Turkish opposition blasts proposal for new gov’t environmental agency as ‘corrupt, nepotistic scheme’
Turkey's three opposition parties have denounced a recent proposal by the AKP for the establishment of the Turkey Environmental Agency, which they claim will pave the way for corruption and nepotism. "It runs parallel or even rival to the Ministry of Environment and Urban Planning in terms of its inspection authority but it itself is exempt from both internal and external inspection,” the CHP said.
The AKP and its ally MHP on Oct. 21 rejected the HDP's demand to investigate what really unfolded during the 2014 Kobane protests for the 10th time. The HDP's demand came after dozens of its members, including co-mayors of the eastern province of Kars, were arrested over the protests six years later earlier this month.
Some 32 deputies in parliament failed to take the stand except to take an oath, daily BirGün reported on Oct. 21. A total of 27 of said deputies were members of the ruling Justice and Development Party (AKP), receiving more than 500,000 liras in annual salaries when combined.
CHP leader Kemal Kılıçdaroğlu has said that President Erdoğan's ideas are even more backward than those of the Middle Ages, adding that Turkey is more backward than a tribe at the moment. Do we have any traditions, constitution or justice left? No. I wish we were a tribe so that we could sit and discuss," Kılıçdaroğlu told his party members during a parliamentary group meeting on Oct. 20.
The İYİ Party is in disarray after deputy Ümit Özdağ claimed that the party's Istanbul chair, Buğra Kavuncu, is a Gülenist. While Kavuncu blasted the allegations and said that he will file a complaint against Özdağ, İYİ Party leader Meral Akşener said that the legal process gives the deputy the opportunity to prove his claims.
A summary of proceedings was prepared against CHP Group Deputy Chair Özgür Özel for calling Erdoğan "a lame duck" in 2019, when in fact Erdoğan used the same for the CHP a day earlier. Özel said that the prosecutor who accuses him of insulting the president needs to launch an investigation into Erdoğan as well since he used the same phrase against the main opposition.
In the government's latest attempt to criminalize the pro-Kurdish Peoples' Democratic Party (HDP), summary of proceedings have been prepared against 18 of its deputies, bringing charges against them for attending demonstrations and for making statements including the word "Kurdistan."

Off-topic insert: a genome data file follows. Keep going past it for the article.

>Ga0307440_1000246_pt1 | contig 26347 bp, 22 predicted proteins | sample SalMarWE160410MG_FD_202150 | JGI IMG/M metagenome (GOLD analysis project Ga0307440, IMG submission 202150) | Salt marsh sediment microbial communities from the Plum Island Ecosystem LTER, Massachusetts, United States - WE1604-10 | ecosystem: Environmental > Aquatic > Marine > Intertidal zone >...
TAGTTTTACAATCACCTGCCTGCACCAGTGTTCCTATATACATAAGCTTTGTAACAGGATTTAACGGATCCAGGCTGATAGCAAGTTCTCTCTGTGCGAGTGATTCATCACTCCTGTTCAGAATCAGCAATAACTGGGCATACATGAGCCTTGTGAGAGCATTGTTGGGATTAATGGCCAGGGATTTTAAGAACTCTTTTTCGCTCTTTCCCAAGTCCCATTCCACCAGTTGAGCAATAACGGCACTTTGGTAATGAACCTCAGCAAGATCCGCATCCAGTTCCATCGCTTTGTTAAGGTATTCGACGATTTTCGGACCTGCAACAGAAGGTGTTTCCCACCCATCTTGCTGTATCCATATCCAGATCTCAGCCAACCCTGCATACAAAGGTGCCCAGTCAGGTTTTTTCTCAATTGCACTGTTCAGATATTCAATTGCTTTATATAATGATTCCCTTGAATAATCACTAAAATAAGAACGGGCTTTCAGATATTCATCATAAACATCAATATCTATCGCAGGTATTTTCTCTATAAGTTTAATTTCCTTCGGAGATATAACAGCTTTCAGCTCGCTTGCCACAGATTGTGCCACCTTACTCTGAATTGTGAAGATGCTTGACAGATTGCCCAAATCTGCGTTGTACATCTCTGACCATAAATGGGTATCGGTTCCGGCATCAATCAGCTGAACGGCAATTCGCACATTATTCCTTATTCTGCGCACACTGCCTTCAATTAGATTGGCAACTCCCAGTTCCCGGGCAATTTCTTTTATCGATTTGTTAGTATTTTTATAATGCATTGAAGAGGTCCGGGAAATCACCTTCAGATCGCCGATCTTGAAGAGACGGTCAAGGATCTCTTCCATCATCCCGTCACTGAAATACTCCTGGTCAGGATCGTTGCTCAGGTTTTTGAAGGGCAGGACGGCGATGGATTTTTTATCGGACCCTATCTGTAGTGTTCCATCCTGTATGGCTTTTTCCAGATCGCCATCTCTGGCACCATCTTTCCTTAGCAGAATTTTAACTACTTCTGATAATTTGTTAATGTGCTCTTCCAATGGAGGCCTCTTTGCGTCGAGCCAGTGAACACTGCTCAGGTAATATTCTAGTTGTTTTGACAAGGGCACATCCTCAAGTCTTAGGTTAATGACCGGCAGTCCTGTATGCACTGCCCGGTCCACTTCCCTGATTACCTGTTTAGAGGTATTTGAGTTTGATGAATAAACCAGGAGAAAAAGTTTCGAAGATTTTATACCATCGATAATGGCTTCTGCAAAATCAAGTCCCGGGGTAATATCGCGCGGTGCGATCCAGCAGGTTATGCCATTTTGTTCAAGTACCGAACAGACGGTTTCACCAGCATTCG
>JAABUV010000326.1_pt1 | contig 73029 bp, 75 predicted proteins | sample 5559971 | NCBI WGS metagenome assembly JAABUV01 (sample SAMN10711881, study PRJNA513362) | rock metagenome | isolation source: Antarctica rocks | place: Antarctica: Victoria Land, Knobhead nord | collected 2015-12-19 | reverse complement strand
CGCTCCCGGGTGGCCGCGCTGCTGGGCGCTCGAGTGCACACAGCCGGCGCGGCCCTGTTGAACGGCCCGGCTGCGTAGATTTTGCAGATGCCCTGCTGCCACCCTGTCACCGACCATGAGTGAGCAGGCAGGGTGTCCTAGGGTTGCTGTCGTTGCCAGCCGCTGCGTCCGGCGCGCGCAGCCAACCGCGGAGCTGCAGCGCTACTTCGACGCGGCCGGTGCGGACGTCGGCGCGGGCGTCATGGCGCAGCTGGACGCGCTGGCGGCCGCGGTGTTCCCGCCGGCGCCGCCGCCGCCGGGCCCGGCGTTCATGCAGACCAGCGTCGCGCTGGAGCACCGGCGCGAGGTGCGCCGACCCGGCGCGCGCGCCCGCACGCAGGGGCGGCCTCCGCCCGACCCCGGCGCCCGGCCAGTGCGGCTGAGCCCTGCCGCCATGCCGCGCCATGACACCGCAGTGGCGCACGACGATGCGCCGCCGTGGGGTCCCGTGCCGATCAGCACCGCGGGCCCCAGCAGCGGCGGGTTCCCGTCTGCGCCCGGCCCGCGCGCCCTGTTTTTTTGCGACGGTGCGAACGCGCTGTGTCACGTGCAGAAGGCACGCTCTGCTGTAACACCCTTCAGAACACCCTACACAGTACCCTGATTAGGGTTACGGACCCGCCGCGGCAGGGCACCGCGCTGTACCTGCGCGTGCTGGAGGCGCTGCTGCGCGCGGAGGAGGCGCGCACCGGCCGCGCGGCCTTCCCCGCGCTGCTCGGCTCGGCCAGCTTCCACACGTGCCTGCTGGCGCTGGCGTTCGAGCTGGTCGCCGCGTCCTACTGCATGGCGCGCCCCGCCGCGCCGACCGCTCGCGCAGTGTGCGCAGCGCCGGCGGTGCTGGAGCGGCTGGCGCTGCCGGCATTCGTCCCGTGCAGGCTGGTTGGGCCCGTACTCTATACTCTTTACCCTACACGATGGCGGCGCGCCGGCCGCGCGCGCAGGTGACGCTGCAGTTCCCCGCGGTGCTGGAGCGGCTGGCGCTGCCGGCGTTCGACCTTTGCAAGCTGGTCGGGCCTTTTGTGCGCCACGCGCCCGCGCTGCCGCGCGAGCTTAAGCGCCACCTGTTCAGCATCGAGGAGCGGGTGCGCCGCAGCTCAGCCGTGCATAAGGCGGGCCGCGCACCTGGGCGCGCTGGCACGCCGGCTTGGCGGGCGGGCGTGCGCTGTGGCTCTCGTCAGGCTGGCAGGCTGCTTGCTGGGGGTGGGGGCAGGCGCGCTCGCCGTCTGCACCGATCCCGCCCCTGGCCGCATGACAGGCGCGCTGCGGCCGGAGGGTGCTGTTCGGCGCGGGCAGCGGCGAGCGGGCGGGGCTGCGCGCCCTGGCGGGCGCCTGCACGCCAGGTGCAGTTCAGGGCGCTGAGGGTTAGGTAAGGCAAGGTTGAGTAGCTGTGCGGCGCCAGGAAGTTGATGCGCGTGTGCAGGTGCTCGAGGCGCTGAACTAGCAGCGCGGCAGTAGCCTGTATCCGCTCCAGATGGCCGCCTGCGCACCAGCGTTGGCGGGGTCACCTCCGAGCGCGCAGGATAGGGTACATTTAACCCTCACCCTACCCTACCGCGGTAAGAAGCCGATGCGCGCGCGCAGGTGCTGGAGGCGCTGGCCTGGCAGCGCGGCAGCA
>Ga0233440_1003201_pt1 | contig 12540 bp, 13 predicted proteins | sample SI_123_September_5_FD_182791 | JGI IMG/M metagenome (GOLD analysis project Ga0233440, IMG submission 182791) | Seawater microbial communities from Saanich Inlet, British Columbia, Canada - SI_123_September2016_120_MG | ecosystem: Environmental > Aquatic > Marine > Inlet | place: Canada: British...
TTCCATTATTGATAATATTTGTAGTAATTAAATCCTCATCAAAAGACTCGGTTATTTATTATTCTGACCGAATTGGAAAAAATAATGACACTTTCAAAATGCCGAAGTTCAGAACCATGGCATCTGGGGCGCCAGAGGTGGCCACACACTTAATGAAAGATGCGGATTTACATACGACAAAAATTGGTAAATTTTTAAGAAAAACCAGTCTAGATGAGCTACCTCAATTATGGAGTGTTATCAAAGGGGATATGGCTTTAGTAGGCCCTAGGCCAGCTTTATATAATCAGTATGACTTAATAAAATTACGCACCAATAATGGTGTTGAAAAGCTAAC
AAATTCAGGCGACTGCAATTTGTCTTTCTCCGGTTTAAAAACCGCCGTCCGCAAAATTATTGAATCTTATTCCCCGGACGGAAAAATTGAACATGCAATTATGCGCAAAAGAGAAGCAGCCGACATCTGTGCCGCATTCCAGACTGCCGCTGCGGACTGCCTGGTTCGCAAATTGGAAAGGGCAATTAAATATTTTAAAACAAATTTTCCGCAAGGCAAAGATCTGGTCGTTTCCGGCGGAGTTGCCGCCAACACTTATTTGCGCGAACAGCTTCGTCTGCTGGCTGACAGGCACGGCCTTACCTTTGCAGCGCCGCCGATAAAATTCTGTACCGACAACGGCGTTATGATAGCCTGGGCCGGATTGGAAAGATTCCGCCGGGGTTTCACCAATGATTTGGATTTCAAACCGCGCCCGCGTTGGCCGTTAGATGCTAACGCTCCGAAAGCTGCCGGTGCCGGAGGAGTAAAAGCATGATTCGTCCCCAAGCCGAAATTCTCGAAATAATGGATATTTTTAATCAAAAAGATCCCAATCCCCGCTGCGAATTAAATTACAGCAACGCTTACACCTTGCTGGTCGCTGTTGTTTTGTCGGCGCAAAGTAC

Turkish environmental organizations' protest against draft legislation that would censor publications about agriculture resulted in the problematic articles being retracted. The draft bill would have formed a parliamentary commission that could veto all publications about agriculture if found "misleading."
A local court on Oct. 13 rejected former CHP deputy Enis Berberoğlu's demand for a retrial despite a previous top court ruling. CHP leader Kemal Kılıçdaroğlu slammed the decision, saying that everyone needs to abide by the constitution. "The constitution binds us all, but a local court says it won't abide by it. So, a citizen can say, 'I'm not going to pay taxes.' This forms the basis of chaos," Kılıçdaroğlu said.
Turkish opposition parties have been working on a wide ranging alliance program that will include promises on various issues, including a return to the parliamentary system. The promises will also include enhancing the justice system and freedoms. Nearly all of the opposition parties have been working on constitutional changes in line with the return to the parliamentary system, sources said.
Trade Minister Ruhsar Pekcan has said that the Turkish Lira's devaluation against foreign currencies is to blame for the cause of the surge in baby food prices in Turkey.
Justice Minister Abdulhamit Gül has commented on MHP leader Devlet Bahçeli's call for the restructuring of the Constitutional Court, saying that any amendment with regards to the structure of the top court requires the parliament's support. “Any change can be done for the sake of democracy and rule of law. And it is the parliament that can do this,” he said.
AKP deputy Cengiz Aydoğdu has admitted that "something happened" when asked about the incident of throwing of two Kurdish men from a military helicopter in the eastern province of Van. "Yes, something happened and the prosecutor's office launched a probe," Aydoğdu said in a speech in parliament on Oct. 7.
Turkish parliament has ratified a motion to extend the state's authority to launch cross-border military operations in northern Iraq and Syria for another year.
The Turkish Presidency on Oct. 1 submitted a motion to Parliament to extend the state's authority to launch cross-border military operations in northern Iraq and Syria for another year.